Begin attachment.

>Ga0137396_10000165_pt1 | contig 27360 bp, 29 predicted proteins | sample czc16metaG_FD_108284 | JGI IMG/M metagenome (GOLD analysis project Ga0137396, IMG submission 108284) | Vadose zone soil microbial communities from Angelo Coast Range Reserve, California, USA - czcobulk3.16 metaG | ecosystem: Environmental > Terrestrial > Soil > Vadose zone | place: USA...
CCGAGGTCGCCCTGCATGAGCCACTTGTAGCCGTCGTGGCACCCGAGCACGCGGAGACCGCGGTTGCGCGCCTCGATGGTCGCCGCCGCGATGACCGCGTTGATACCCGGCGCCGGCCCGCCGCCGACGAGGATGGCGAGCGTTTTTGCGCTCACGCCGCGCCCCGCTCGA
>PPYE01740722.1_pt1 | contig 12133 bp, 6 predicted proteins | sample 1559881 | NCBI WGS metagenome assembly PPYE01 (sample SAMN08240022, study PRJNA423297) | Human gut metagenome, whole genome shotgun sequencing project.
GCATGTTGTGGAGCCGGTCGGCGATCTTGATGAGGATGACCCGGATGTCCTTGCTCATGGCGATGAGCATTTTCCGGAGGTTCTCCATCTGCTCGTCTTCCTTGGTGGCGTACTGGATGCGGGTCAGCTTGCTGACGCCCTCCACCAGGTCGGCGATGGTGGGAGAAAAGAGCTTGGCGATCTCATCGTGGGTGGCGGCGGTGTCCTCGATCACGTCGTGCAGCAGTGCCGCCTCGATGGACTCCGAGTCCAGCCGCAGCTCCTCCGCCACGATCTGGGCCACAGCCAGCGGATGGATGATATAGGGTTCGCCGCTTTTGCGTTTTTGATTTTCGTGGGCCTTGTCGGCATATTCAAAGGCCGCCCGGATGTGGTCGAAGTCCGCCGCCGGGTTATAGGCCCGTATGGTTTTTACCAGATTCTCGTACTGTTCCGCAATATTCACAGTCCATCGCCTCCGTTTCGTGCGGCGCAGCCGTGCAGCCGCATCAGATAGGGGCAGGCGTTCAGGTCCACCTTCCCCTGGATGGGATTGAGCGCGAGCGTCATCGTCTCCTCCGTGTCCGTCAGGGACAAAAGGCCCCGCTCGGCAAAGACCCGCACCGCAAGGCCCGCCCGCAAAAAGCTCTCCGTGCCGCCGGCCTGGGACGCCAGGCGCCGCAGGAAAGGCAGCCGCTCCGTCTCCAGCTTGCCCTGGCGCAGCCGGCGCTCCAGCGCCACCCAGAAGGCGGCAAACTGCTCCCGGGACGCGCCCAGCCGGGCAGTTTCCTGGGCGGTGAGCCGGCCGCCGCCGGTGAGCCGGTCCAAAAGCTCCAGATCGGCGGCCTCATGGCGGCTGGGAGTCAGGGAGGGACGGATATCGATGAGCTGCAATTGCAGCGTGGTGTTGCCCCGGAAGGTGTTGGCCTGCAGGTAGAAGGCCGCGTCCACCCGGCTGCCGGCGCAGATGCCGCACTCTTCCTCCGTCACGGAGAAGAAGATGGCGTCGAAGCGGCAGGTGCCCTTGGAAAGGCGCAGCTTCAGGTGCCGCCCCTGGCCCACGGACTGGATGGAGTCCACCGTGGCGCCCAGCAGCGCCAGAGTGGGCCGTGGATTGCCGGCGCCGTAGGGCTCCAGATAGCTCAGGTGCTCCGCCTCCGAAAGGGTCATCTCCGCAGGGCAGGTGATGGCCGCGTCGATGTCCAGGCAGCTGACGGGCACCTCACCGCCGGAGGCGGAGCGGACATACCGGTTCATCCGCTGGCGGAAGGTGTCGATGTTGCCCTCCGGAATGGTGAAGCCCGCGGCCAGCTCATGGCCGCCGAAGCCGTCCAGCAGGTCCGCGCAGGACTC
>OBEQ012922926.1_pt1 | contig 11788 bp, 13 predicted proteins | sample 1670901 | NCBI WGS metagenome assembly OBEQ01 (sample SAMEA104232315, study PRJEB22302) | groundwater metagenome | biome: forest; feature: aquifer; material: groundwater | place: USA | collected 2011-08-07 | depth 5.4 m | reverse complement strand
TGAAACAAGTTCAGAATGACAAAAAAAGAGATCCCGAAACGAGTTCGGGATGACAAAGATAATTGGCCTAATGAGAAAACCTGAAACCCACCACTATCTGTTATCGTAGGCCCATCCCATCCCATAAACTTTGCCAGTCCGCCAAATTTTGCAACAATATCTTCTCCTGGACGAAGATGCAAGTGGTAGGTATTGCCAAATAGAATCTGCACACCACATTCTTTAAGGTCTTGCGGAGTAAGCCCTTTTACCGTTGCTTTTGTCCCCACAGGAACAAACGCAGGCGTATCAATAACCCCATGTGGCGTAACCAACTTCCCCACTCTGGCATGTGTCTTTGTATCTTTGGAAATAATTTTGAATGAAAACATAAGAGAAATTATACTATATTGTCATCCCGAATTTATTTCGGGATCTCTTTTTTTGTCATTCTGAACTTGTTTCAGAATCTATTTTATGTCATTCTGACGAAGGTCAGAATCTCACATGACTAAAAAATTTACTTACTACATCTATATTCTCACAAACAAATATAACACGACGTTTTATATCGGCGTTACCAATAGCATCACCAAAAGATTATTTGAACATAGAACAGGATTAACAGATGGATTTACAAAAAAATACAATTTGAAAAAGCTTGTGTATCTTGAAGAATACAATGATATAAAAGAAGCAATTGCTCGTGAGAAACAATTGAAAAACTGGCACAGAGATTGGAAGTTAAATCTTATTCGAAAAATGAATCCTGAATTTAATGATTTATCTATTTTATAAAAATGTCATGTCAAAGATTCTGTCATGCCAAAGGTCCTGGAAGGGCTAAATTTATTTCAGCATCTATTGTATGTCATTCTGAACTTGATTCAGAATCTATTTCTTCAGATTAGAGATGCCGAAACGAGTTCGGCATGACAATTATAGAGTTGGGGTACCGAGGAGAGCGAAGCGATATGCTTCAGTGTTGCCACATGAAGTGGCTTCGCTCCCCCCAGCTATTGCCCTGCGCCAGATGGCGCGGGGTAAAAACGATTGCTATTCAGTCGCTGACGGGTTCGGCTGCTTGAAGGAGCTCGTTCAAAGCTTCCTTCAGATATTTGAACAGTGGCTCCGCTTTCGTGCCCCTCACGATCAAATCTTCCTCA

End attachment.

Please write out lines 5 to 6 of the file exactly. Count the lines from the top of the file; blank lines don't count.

>OBEQ012922926.1_pt1 | contig 11788 bp, 13 predicted proteins | sample 1670901 | NCBI WGS metagenome assembly OBEQ01 (sample SAMEA104232315, study PRJEB22302) | groundwater metagenome | biome: forest; feature: aquifer; material: groundwater | place: USA | collected 2011-08-07 | depth 5.4 m | reverse complement strand
TGAAACAAGTTCAGAATGACAAAAAAAGAGATCCCGAAACGAGTTCGGGATGACAAAGATAATTGGCCTAATGAGAAAACCTGAAACCCACCACTATCTGTTATCGTAGGCCCATCCCATCCCATAAACTTTGCCAGTCCGCCAAATTTTGCAACAATATCTTCTCCTGGACGAAGATGCAAGTGGTAGGTATTGCCAAATAGAATCTGCACACCACATTCTTTAAGGTCTTGCGGAGTAAGCCCTTTTACCGTTGCTTTTGTCCCCACAGGAACAAACGCAGGCGTATCAATAACCCCATGTGGCGTAACCAACTTCCCCACTCTGGCATGTGTCTTTGTATCTTTGGAAATAATTTTGAATGAAAACATAAGAGAAATTATACTATATTGTCATCCCGAATTTATTTCGGGATCTCTTTTTTTGTCATTCTGAACTTGTTTCAGAATCTATTTTATGTCATTCTGACGAAGGTCAGAATCTCACATGACTAAAAAATTTACTTACTACATCTATATTCTCACAAACAAATATAACACGACGTTTTATATCGGCGTTACCAATAGCATCACCAAAAGATTATTTGAACATAGAACAGGATTAACAGATGGATTTACAAAAAAATACAATTTGAAAAAGCTTGTGTATCTTGAAGAATACAATGATATAAAAGAAGCAATTGCTCGTGAGAAACAATTGAAAAACTGGCACAGAGATTGGAAGTTAAATCTTATTCGAAAAATGAATCCTGAATTTAATGATTTATCTATTTTATAAAAATGTCATGTCAAAGATTCTGTCATGCCAAAGGTCCTGGAAGGGCTAAATTTATTTCAGCATCTATTGTATGTCATTCTGAACTTGATTCAGAATCTATTTCTTCAGATTAGAGATGCCGAAACGAGTTCGGCATGACAATTATAGAGTTGGGGTACCGAGGAGAGCGAAGCGATATGCTTCAGTGTTGCCACATGAAGTGGCTTCGCTCCCCCCAGCTATTGCCCTGCGCCAGATGGCGCGGGGTAAAAACGATTGCTATTCAGTCGCTGACGGGTTCGGCTGCTTGAAGGAGCTCGTTCAAAGCTTCCTTCAGATATTTGAACAGTGGCTCCGCTTTCGTGCCCCTCACGATCAAATCTTCCTCA